FIG. 2 (prior art) is a diagram illustrating an example “Many-to-One” system where a variety of the virtual platforms 26 are running on a variety of host computers (28, 30, and 32). Through the thin client compatible device 22, this variety of virtual platforms is deliverable to the thin client compatible device 22. The thin client software communicates to the virtual platforms 26 using various compatible protocols (e.g. RDP, ICA, etc). The thin client device may be controlled through a central management system, including Sun Ray™, using the Appliance Link Protocol (ALP).
  • [0011]
    Of the above-identified architectures, architectures similar in functionality to the Sun Ray™ thin-client solution allow for the benefit “smooth roaming” or “hot-decking” Citrix, Microsoft, Wyse, etc have a smooth roaming or hot-decking type of functionality to deliver the virtual desktop, application, or platform to the end user through a thin client compatible device. Smooth roaming is defined as the ability for a user to move from one terminal to another terminal and still gain access to the same session. This session may be a remote session to a remote machine or a virtual session to a virtual desktop or virtual application. Unfortunately, when smooth roaming between terminals (e.g., different computing devices), the user interface within such sessions is static and does not change in response to a change in location of access. Because different computing devices may be in different locations, the user interface may need to be reconfigured “on the fly” based on policy or access control concerns. For example, an application could be either hidden or maximized depending on the location of the user within the same logon-session.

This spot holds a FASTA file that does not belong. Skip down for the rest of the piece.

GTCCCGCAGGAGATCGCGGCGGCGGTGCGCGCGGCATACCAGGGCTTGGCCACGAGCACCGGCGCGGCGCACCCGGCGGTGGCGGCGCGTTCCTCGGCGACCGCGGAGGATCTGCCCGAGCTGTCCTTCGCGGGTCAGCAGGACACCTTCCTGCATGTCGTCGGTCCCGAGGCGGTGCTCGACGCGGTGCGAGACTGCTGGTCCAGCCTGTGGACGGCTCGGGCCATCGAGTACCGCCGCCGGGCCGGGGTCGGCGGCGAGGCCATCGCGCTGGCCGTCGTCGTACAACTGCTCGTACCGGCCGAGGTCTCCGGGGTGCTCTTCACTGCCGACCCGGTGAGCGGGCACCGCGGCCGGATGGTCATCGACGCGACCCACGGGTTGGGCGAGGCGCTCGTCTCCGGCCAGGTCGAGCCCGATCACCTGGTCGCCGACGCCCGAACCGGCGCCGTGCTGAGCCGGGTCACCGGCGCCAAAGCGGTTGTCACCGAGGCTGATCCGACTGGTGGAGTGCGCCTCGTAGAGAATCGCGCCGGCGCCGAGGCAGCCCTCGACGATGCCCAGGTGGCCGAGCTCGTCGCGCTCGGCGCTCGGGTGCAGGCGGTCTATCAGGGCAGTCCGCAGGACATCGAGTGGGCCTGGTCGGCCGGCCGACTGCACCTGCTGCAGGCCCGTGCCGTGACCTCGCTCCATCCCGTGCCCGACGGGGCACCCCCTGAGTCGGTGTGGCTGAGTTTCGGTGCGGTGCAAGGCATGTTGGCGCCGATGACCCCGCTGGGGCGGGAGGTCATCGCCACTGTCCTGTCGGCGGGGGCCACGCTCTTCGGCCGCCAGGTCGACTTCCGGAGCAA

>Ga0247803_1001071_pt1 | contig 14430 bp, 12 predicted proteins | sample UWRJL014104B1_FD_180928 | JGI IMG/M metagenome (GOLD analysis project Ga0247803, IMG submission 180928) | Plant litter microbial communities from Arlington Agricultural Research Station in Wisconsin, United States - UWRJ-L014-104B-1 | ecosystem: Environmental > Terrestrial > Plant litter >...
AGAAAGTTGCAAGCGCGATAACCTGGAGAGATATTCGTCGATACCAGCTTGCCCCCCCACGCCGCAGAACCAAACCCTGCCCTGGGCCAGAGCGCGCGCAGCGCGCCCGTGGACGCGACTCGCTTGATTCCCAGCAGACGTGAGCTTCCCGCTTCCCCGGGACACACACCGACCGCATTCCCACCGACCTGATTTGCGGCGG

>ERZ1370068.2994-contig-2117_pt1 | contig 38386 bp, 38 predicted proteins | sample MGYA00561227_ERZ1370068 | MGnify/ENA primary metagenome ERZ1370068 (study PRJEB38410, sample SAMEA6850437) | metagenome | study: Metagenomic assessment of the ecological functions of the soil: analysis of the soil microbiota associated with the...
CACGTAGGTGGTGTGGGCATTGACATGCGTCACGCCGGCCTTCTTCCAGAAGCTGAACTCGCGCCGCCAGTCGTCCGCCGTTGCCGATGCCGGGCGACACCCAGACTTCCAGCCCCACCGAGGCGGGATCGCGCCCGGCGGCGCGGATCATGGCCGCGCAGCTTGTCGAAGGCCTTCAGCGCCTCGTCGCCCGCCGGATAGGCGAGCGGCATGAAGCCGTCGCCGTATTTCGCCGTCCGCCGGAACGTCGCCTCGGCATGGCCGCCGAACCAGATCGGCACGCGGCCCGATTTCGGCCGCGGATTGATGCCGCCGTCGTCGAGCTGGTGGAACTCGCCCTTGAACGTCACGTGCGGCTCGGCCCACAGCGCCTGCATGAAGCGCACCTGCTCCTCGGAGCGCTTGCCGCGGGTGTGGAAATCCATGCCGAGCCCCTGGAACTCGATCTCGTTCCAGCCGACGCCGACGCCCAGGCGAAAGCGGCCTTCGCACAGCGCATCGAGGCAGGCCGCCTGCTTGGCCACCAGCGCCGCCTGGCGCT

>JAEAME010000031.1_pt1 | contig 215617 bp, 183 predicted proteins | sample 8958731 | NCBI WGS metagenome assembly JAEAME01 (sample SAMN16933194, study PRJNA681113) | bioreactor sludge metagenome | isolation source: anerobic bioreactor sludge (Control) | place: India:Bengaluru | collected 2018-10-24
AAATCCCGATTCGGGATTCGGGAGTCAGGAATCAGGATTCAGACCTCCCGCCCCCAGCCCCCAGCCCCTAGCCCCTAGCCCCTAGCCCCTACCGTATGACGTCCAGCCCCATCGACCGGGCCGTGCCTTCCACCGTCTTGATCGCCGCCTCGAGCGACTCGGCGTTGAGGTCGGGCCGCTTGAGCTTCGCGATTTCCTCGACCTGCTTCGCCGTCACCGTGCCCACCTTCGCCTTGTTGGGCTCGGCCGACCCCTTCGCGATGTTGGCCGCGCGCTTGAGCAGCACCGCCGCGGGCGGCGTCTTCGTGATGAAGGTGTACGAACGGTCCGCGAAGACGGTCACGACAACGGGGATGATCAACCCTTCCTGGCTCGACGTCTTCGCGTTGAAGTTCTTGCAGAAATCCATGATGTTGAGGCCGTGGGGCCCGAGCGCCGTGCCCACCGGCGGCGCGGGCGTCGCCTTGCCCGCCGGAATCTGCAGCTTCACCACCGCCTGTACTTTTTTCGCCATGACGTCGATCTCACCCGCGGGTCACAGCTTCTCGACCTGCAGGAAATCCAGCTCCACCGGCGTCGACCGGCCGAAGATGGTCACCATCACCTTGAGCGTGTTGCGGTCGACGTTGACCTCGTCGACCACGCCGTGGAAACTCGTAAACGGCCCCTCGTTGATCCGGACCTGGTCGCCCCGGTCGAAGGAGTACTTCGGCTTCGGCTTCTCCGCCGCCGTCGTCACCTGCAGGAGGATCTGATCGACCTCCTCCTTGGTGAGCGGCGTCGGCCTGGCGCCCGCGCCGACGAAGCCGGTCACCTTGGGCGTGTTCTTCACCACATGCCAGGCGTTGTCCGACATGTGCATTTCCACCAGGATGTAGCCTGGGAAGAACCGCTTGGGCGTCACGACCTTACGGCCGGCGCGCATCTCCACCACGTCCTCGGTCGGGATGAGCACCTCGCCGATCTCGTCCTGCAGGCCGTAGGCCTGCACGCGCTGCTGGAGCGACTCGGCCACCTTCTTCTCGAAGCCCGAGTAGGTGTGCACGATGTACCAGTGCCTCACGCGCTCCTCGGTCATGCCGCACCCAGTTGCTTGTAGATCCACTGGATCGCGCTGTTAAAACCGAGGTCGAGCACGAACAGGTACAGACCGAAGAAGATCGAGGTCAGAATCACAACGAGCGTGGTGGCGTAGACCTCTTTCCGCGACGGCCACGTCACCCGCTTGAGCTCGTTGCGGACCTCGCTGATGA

• BRIEF SUMMARY OF EMBODIMENTS OF THE INVENTION
  • [0012]